This post is from Anna-Lena Hathaway. She is a thinker, activist and blogger. She just graduated from Marist College and is currently based in Berlin. She carries a German and US-American passport. Check out her blog https://frauenderwelt.wordpress.com
I was recently reminded of a greeting that one of my friends and I use. It started once when he asked me, “what’s good with you?” At the time, I didn’t understand the question. I asked him, do you mean to ask “How am I?” He said “No, I want to know what’s good with you?” I thought about the question for a moment and began to tell him the good things in my life. After a while, the question was shortened to “what’s good?” which changed the answer to not only include the good in our own lives, but the good we could see in the world.
I had not talked to this friend for quite sometime, when he messaged me asking “what’s good?” I was so grateful for the timing of his message because I had been so focused on trying to figure out my next steps that I was forgetting about the present. Before responding, I sat down and created a list of things that were good and things I was grateful for, something I could have done sooner, of course. I came up with quite a long list. I am grateful for this greeting my friend and I share because it allows both of us to only focus on the good things, instead of attempting to evaluate how we are doing.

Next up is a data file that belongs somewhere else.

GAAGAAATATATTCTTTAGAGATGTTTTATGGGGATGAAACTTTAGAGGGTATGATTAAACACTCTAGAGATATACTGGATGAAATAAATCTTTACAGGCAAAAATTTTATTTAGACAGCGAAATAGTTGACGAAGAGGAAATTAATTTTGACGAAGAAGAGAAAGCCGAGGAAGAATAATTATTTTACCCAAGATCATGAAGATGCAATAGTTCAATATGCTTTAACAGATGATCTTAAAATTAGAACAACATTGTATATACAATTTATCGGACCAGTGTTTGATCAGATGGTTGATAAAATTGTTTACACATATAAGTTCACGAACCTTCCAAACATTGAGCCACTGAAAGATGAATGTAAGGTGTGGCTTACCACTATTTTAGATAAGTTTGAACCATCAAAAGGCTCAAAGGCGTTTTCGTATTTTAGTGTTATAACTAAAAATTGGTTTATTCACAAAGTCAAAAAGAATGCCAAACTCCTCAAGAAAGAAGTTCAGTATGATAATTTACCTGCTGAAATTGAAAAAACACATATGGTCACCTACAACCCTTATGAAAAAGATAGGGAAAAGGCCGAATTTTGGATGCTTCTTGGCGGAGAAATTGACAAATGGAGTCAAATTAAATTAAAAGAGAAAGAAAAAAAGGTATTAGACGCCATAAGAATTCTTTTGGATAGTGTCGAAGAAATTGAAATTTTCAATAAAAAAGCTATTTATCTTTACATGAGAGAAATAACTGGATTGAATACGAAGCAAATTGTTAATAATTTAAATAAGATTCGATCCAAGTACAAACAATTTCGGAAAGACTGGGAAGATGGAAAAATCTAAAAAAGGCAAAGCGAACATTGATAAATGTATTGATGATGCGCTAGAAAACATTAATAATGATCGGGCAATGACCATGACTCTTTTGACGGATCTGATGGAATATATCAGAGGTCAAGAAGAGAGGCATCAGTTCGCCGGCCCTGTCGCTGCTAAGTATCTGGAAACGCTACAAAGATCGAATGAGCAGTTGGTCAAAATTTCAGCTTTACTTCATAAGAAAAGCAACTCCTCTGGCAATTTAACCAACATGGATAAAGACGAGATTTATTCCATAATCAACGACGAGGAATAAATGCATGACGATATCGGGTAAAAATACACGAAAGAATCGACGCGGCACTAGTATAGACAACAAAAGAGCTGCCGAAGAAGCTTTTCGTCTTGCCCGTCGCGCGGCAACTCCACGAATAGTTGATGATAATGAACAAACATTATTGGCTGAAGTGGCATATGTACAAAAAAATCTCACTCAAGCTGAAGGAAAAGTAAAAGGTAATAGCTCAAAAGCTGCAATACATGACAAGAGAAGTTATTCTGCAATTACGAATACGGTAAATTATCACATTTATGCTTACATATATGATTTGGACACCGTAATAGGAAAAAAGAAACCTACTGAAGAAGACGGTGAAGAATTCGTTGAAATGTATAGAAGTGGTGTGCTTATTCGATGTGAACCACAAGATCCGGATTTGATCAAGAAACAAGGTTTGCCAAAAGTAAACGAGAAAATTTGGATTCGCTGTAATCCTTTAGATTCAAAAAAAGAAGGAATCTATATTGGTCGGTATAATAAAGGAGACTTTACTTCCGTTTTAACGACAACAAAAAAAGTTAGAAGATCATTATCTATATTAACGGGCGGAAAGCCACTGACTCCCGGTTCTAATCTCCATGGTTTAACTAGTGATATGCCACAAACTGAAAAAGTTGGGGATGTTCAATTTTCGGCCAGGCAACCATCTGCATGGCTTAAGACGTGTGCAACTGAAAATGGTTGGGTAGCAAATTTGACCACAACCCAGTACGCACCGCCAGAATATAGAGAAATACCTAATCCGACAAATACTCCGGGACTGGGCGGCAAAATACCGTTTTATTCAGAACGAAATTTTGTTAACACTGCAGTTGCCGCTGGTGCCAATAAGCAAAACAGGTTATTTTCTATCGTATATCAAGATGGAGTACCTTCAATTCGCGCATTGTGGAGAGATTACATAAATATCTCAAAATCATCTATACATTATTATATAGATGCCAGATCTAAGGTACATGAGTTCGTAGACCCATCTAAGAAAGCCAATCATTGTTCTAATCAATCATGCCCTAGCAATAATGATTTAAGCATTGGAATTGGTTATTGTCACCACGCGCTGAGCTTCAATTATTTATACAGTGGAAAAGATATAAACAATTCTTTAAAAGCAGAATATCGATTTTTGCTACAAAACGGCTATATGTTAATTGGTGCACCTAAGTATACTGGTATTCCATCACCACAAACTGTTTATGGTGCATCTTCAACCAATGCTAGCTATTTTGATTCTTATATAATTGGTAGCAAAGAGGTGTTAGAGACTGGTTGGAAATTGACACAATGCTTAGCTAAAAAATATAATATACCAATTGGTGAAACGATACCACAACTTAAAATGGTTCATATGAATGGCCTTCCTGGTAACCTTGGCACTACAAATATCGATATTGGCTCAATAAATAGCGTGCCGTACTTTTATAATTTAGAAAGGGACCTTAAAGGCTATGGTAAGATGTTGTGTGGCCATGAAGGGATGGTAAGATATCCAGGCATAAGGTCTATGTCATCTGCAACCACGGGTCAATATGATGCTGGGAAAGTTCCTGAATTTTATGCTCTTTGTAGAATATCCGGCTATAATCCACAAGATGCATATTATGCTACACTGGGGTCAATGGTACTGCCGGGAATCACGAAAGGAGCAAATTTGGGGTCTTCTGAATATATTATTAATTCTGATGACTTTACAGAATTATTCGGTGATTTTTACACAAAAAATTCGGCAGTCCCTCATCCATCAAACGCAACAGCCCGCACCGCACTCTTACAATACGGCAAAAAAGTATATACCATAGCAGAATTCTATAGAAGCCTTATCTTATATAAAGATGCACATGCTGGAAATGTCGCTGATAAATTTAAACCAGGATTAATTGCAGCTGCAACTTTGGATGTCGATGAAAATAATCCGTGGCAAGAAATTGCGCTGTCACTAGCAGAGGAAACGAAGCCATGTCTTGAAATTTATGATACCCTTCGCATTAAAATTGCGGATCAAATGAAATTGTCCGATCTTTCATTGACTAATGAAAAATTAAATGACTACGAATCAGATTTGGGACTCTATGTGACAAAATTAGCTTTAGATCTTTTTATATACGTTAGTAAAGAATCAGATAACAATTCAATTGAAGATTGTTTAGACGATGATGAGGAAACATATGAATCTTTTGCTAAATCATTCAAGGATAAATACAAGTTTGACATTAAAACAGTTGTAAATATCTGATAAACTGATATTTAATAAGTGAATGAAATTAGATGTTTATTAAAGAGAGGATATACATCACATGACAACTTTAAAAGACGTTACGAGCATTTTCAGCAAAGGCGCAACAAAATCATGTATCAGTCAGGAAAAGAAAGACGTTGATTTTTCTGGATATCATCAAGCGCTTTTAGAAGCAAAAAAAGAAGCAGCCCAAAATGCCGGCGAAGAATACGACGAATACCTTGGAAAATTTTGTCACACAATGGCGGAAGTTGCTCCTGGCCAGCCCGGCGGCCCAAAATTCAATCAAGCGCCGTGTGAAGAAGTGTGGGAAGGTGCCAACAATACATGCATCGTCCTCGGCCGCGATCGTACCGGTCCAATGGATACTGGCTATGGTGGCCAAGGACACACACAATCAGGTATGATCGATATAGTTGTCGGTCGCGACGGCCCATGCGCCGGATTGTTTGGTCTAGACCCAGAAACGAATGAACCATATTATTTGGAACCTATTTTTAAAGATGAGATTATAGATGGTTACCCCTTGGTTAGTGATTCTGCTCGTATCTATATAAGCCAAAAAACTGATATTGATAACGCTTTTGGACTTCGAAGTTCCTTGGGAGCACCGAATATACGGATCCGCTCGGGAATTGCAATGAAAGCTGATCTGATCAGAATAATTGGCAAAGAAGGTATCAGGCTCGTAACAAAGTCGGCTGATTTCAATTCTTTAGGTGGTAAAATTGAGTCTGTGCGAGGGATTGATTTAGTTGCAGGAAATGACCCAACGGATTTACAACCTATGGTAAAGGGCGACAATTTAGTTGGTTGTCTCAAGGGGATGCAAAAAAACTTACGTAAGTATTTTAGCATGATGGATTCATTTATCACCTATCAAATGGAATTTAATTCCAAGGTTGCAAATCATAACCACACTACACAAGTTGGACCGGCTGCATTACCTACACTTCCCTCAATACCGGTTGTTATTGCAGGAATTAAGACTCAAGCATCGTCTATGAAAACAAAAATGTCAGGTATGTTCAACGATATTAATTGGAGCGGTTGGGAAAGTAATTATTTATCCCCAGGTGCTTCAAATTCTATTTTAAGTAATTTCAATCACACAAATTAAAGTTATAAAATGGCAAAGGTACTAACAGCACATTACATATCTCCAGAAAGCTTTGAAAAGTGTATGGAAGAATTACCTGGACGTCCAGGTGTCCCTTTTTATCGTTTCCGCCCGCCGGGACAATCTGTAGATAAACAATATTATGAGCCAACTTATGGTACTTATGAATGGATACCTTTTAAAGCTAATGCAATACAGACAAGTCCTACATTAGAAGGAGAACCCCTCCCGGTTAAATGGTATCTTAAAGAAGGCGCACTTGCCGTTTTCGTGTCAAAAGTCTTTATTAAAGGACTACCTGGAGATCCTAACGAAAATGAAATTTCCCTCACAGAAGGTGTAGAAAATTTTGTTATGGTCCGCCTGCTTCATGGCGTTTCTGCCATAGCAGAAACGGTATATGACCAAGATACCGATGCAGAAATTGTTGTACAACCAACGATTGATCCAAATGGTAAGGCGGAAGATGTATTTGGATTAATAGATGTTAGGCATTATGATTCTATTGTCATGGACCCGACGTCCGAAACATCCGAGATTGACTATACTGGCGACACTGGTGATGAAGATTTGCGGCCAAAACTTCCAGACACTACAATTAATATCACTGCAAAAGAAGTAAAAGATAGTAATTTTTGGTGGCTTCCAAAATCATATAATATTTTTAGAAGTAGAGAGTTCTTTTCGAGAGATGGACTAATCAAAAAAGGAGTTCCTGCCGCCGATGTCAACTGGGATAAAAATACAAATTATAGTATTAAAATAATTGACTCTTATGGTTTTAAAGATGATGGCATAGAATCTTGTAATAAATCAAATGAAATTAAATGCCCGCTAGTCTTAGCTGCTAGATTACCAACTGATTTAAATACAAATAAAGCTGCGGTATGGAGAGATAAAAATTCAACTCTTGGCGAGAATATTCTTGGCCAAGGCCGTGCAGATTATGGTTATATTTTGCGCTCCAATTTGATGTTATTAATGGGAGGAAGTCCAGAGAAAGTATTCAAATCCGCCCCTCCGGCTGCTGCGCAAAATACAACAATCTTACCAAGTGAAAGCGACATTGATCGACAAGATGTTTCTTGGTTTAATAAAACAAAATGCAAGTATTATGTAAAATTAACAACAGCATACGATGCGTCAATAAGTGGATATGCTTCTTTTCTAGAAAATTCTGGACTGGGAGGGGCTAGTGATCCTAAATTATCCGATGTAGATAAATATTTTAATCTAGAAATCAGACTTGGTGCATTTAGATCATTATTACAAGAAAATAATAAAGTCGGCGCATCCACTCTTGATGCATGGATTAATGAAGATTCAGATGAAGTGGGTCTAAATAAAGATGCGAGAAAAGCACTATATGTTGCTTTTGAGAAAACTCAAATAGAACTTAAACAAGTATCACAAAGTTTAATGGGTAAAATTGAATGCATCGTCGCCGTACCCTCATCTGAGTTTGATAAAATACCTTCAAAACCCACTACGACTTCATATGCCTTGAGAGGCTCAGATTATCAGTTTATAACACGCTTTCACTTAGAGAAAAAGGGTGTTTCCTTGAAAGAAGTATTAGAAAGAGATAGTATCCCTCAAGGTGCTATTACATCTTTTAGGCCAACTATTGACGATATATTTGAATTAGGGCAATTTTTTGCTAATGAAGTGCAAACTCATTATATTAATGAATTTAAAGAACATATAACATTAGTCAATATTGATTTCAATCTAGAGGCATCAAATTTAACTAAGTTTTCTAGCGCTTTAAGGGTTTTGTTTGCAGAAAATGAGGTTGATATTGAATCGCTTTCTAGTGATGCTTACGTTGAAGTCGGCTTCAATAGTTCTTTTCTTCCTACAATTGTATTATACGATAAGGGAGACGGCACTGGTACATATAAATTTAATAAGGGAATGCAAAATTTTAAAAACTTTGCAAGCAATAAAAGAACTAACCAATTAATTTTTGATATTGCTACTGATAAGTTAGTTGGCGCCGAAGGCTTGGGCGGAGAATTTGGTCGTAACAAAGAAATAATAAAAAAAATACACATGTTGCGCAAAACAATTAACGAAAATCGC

The Bible starts out with good. “Then God looked over all he had made, and he saw that it was very good!” (Genesis 1:31, New Living Translation). In Genesis, God is so pleased with creation that He/She states that it is very good. Sometimes with our daily activities or the negative news reports, it is easy to forget the good things. But this good is always present and we need to recognize it. This is vital, I can see this now. Trusting that we are always taken care of and recognizing the “good already received”, as Mary Baker Eddy writes in Science&Health with Key to the Scriptures an page 3. „The good already received!“ Wow!
Who is writing?
In my work as Christian Science practitioner and writer I draw on listening to God and listening to people.